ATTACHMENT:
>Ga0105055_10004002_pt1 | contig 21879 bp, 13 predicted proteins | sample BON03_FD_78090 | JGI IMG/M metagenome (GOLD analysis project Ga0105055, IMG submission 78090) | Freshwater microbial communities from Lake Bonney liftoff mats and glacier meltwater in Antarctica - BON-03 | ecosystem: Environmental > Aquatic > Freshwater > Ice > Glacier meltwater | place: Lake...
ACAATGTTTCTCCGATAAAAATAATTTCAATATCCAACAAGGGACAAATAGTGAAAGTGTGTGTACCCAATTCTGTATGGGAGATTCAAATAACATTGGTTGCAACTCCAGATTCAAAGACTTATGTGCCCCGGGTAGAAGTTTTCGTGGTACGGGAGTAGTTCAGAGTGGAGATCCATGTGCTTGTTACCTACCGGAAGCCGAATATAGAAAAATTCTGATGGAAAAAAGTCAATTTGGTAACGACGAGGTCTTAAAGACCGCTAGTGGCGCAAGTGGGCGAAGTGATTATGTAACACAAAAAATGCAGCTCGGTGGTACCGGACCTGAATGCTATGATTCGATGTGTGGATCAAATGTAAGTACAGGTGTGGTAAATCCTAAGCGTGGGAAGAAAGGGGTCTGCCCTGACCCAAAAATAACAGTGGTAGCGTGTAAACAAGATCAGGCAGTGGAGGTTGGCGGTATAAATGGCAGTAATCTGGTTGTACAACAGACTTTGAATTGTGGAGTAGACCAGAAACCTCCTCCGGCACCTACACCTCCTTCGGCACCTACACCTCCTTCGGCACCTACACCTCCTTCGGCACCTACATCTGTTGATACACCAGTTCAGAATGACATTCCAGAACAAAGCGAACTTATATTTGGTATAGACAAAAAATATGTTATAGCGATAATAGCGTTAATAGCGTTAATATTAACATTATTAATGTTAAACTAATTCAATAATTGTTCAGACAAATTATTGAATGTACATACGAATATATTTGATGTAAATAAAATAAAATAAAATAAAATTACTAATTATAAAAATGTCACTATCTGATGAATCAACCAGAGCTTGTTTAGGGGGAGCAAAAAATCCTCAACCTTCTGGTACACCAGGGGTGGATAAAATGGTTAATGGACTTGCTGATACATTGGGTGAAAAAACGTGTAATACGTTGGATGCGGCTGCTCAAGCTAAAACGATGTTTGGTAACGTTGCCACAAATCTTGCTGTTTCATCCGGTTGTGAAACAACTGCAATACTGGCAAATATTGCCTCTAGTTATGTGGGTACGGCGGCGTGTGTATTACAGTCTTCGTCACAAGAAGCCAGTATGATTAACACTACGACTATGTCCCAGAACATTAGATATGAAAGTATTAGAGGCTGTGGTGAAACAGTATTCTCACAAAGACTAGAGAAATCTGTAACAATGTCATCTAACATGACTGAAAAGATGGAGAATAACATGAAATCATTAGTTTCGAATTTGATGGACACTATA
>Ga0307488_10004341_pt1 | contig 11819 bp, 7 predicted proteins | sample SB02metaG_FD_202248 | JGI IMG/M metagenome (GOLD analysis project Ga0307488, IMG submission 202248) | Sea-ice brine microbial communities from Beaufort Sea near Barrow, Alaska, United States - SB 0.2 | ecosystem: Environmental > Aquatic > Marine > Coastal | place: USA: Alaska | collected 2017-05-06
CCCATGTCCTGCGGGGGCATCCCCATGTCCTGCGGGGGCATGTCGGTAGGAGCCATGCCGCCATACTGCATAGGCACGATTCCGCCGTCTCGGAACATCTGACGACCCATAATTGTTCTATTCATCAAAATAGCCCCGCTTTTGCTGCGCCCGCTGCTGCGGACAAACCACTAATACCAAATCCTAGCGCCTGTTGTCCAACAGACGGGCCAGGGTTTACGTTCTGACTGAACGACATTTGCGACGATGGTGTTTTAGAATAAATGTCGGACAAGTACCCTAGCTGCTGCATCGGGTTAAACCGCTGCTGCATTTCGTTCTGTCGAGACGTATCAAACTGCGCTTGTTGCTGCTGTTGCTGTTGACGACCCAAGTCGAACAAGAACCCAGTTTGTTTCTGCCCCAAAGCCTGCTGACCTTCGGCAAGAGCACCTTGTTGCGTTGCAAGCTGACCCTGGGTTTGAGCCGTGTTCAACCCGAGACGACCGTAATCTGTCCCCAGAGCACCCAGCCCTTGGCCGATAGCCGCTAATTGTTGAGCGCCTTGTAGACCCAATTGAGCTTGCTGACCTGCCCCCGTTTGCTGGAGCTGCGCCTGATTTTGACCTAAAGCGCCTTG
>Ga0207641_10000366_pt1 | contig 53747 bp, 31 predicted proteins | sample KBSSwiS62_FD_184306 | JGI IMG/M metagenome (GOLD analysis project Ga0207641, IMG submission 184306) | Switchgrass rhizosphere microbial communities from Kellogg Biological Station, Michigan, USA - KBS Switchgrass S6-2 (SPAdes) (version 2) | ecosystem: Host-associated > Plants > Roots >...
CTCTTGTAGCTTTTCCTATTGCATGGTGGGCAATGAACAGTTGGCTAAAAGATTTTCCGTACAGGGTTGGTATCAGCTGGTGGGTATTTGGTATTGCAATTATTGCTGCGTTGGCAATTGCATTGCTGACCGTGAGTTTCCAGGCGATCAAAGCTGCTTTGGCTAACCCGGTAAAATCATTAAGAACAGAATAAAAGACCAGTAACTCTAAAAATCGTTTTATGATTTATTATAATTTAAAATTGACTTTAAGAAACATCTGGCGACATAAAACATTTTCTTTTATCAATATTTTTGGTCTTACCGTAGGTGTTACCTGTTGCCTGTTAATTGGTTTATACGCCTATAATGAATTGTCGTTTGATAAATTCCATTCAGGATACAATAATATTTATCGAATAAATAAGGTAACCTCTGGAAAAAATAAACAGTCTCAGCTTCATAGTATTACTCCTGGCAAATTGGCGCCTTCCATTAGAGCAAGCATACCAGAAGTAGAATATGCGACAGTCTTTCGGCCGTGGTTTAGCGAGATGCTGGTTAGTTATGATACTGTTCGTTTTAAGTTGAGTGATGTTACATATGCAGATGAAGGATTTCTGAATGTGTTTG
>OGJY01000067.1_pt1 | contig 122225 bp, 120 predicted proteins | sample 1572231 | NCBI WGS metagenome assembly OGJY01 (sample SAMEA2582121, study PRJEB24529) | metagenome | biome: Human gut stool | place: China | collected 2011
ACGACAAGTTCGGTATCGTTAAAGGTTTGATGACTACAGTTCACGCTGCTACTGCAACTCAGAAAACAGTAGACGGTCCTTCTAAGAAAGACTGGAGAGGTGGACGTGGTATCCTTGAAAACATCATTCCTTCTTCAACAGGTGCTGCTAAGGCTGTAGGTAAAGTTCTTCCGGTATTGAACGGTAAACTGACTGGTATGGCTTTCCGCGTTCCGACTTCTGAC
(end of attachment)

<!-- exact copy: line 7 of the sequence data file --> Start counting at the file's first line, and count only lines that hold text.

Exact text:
>OGJY01000067.1_pt1 | contig 122225 bp, 120 predicted proteins | sample 1572231 | NCBI WGS metagenome assembly OGJY01 (sample SAMEA2582121, study PRJEB24529) | metagenome | biome: Human gut stool | place: China | collected 2011